The impact of the BBC piece and the extraordinary energy , impact and growth of The Baby Box Co are both remarkable features of this story. The latter’s belief in what it does is evident, and its ability to pitch what it offers, to form positive relationships with public health officials and to understand what to offer them, is impressive. And absolutely fine. In turn, citizens just need public health officials making decisions about resources to keep their analytic heads, confronted with a whirlwind of enthusiasm, claims and proffered help. Journalists too, maybe. That’s all.
What do we learn that might be useful, as Scotland also goes down this route?
I think we’ve done the right thing funding our own pilot. Although it will carry a cost, it has the advantage of not tying anything learnt into a very specific model run by one provider. In England, the pilots are at no cost to the NHS, but if they are found to be beneficial, the integration of the Baby Box University into the scheme means that it may be difficult to find another supplier: I’m always wary of the public sector ending up in sole supplier situations. It’s not clear whether the NHS retains the intellectual property for the education materials produced by its staff (I hope so): if not, then it’s easy to see that professionals may be very unhappy to lose access to things they have made with huge local care and enthusiasm, and got used to using, after just a year.
Where we compare less well, firstly, is in having a pilot period that can’t be more than a very few months, given the full national programme is due to start this summer. Lots of the clothes will still have been too big even to try, when the SG is already drawing up the contract for the national box. The peak danger period for SIDS will not be past when the pilots finish. Many parents only emerge in a coherent state to reflect on anything some time after 3 months (if then). Everywhere else doing a pilot is running it for 8 months upwards, which seems to me a better length of time to understand how far the box’s contents are useful, how much and how long it’s been slept in, the SIDS incidence in the cohort (though with only 200, statistically – and happily – there were anyway very unlikely to be any cases) and how it may have helped parents, and aided engagement and education more generally.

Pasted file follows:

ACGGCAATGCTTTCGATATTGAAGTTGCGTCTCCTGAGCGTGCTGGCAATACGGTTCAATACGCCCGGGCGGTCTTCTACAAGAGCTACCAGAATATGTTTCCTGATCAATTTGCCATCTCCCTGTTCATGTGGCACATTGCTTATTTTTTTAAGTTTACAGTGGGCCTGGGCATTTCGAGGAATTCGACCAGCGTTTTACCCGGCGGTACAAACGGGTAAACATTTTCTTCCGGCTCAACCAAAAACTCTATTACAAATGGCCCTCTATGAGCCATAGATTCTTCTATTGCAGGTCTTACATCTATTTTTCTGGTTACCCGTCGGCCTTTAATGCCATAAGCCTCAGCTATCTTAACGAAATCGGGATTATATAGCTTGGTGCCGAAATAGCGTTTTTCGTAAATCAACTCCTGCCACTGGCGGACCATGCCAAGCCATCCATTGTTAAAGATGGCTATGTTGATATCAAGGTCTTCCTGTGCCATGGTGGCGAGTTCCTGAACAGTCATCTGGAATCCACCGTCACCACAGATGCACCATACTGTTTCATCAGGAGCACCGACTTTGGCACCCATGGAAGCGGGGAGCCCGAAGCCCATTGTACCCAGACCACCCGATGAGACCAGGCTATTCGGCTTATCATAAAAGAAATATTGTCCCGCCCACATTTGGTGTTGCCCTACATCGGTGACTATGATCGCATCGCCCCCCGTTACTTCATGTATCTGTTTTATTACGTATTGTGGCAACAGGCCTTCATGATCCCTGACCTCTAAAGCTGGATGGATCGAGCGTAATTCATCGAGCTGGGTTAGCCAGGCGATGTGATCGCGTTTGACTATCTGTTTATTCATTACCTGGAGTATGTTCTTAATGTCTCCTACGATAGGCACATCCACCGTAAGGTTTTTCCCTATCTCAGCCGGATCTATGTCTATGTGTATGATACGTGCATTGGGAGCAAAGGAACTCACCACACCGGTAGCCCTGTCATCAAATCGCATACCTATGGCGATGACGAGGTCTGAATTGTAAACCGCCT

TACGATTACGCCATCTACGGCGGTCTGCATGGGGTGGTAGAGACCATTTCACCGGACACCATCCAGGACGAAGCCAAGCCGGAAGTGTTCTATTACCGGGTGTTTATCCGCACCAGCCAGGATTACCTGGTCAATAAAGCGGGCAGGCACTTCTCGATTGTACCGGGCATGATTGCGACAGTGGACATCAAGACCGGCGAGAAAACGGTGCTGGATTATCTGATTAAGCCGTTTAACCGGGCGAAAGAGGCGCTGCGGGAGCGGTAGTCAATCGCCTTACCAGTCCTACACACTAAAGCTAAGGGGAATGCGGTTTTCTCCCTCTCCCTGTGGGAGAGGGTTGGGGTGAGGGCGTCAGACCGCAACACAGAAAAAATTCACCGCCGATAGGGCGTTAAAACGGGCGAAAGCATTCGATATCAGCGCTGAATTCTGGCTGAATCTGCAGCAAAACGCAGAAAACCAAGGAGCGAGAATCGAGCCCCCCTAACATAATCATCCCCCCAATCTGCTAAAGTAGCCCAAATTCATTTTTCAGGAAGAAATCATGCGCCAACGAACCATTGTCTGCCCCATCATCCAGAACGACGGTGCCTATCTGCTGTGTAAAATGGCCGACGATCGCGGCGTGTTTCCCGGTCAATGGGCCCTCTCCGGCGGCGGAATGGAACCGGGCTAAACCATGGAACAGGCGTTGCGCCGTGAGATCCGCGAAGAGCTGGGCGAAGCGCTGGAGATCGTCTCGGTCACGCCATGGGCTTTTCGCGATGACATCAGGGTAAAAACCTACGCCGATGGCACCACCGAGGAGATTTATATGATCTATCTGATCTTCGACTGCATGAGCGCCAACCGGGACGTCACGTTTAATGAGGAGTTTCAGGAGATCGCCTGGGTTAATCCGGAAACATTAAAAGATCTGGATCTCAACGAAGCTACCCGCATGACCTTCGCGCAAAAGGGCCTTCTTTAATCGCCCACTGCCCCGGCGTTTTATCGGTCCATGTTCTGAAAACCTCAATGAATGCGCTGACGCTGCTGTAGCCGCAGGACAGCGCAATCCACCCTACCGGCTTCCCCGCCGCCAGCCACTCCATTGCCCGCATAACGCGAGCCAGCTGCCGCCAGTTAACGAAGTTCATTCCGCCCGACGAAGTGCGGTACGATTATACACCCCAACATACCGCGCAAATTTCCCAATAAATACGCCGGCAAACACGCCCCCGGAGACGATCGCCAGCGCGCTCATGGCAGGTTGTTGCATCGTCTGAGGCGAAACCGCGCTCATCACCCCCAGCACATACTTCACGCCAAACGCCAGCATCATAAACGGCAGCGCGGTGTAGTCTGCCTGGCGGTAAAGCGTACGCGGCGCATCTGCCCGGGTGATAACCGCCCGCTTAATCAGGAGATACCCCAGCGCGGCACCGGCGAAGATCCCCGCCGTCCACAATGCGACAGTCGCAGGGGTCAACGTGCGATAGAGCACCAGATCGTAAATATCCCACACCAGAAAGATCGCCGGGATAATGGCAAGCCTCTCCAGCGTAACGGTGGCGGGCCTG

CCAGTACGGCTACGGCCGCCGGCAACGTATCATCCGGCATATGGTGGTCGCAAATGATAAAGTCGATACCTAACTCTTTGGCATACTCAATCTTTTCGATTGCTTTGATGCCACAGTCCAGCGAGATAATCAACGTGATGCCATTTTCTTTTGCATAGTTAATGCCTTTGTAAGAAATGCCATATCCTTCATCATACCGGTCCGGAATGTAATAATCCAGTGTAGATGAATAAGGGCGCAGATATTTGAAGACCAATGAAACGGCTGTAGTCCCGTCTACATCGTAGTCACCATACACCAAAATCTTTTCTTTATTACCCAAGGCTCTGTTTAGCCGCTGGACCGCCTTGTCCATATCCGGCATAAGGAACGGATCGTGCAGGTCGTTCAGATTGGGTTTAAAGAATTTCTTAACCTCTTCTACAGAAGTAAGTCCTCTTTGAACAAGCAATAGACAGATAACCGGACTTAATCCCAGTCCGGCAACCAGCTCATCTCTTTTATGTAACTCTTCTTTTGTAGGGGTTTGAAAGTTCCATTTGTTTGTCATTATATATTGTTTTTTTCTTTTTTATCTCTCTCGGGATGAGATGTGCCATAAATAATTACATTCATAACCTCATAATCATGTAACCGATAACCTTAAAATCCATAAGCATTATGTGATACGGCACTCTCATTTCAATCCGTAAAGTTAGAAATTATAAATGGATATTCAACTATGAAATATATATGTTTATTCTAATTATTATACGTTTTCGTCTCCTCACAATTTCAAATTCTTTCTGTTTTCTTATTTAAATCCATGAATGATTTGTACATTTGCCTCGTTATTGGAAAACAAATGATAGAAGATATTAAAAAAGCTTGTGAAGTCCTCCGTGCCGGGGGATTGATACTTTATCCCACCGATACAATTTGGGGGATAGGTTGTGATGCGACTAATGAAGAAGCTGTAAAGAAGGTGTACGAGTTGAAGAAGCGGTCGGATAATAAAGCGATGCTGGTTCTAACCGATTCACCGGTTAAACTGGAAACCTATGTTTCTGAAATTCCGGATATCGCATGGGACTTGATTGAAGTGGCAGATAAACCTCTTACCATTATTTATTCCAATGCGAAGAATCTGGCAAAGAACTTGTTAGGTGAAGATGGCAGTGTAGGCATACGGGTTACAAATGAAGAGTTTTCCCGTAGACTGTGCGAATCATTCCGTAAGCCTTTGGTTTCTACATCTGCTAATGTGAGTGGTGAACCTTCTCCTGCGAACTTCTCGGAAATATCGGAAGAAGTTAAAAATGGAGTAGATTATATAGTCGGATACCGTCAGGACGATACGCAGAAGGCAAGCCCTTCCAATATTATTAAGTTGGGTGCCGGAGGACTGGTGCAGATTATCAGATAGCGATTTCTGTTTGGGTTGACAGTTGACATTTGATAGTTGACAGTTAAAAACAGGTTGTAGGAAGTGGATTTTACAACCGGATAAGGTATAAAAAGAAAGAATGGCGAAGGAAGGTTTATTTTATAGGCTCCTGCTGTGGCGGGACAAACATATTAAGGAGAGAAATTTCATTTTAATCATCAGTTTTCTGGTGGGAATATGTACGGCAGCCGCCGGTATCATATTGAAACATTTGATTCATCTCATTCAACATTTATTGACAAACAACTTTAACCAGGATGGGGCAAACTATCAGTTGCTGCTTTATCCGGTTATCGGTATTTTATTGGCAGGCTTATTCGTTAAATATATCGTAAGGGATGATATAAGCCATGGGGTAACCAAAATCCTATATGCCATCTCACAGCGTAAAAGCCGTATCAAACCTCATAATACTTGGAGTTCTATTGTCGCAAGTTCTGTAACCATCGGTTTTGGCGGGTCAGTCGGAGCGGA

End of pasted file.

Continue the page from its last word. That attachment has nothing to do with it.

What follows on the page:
We’ve also made a mistake (I think) commiting to a national scheme, regardless of what happens. I understand the arguments that there’s something of symbolic value (I really do) that transcends its measurable public health impact. But the reality is that the health budget (from which this is funded) is under huge pressure: and so are all the others it might be moved to. Right now, it’s right to demand some more substantial benefits from a long-term commitment to anything which will cost £7m every year. Or more? The £7m budget is for a project starting part-way through the financial year, after all. It would be preferable to let a one-year national contract and treat it as a much more extensive trial, and build in decent evaluation: if any opposition politicians, or oppositional types, or journalists, or indeed people who like and have defended this scheme, are reading this, if the SG go down that route, please welcome it. It would be a wiser approach to using scarce public funds. They could even contract for two years, so that people go on getting boxes while the evaluation is pulled together and considered. Just build in an easy exit route.